Newport, Rhode Island, is a name that resonates with all sailing enthusiasts—it’s the universally recognized capital of the sailing world. Our return to this maritime haven brought back memories of 2018 when we attended the start of the Volvo Race leg—an unforgettable celebration of sailing. Despite being tardy for a daytime sunset due to persistent rain, we couldn’t resist the allure of this sailing capital.
Navigating Newport’s harbor filled with mooring buoys at night presented a challenge, but we successfully reached the outer dock near Safe Harbor Shipyard. This company, operational year-round, provided floating docks with power—a welcome respite after a day accompanied by pouring rain. As we secured our mooring, we found ourselves surrounded by superyachts—a world of colossal sailing toys. While mooring in marinas, we often contemplate engaging superyacht owners in collecting ocean data, but in Newport, these vessels were in winter hibernation, devoid of visible activity. December, not the most favourable month for sailing, saw superyacht owners absent from their vessels. Exploring the boatyard offered us a novel experience, showcasing the meticulous work conducted on yachts at the highest standards. Safe Harbor’s competence extends beyond managing marinas, impressively encompassing top-notch yacht work.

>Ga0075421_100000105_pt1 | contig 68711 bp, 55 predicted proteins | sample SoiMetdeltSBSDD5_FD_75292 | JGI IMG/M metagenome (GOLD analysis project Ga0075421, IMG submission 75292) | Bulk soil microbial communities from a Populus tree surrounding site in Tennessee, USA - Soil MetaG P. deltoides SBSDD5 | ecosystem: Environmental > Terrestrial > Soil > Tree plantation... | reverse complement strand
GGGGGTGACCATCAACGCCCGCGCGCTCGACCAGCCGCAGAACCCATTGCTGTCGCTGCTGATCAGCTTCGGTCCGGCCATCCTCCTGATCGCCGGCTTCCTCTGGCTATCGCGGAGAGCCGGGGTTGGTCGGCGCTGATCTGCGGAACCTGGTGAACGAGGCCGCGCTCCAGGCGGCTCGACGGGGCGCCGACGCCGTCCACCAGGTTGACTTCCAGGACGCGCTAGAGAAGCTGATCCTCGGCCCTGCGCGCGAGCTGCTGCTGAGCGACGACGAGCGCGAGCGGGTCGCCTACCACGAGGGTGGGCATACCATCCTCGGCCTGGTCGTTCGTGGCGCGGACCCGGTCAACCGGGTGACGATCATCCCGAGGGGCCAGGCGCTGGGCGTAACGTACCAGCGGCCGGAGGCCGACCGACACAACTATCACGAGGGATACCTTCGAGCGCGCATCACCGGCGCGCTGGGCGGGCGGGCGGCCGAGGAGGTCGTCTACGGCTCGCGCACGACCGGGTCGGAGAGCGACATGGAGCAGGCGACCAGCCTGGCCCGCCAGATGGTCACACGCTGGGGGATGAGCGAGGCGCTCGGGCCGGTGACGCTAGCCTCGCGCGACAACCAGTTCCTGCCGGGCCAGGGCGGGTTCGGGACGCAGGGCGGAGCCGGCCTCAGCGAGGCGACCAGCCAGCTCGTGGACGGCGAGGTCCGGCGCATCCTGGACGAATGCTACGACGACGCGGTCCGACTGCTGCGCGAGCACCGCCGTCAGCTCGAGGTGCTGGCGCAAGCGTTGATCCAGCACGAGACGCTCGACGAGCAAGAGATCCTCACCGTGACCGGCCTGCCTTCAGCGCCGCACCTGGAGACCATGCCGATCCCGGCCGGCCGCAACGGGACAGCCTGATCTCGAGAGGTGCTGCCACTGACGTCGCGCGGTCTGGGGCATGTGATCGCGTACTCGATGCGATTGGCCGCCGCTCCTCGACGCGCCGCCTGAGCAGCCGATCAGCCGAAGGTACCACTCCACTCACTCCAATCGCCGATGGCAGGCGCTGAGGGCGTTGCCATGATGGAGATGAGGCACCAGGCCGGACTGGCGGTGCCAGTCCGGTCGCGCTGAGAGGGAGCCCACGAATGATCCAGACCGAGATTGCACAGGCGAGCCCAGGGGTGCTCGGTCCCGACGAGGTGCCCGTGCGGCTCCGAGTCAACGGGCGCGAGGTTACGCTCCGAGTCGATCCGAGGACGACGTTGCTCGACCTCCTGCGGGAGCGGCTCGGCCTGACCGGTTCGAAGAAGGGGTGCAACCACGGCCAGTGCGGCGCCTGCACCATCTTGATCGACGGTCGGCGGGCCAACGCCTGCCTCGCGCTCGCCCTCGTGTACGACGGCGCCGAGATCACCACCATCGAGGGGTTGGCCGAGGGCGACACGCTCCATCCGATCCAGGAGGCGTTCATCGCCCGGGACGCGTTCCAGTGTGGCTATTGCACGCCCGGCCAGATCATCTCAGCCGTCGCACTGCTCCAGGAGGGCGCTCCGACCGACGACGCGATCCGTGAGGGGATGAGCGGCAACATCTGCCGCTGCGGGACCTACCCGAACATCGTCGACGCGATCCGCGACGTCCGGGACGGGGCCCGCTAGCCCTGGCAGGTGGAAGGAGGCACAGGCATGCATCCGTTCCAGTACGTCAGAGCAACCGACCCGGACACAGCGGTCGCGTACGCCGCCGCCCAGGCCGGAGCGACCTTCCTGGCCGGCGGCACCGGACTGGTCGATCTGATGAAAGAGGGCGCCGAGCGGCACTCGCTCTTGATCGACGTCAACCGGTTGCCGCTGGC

Another intriguing encounter at the shipyard involved the brigantine Corvith Cramer. In 2004, I had the privilege of sailing on this vessel, testing the newly developed Micro-salinometer. The journey from Rockland to Woods Hole mirrored the path I now traversed. The brigantine serves as a training ship for the Sea Educational Association, where future oceanographers engage in practical maritime experiences, including handling oceanographic instruments such as the RBR CTD measuring system. Sailing on a real ship adds an extra layer of magic to the learning experience.
The persistent rain prompted us to bid farewell to Newport, hoping for a future reunion on a sunnier, windier day—ideal conditions for embracing the true spirit of sailing.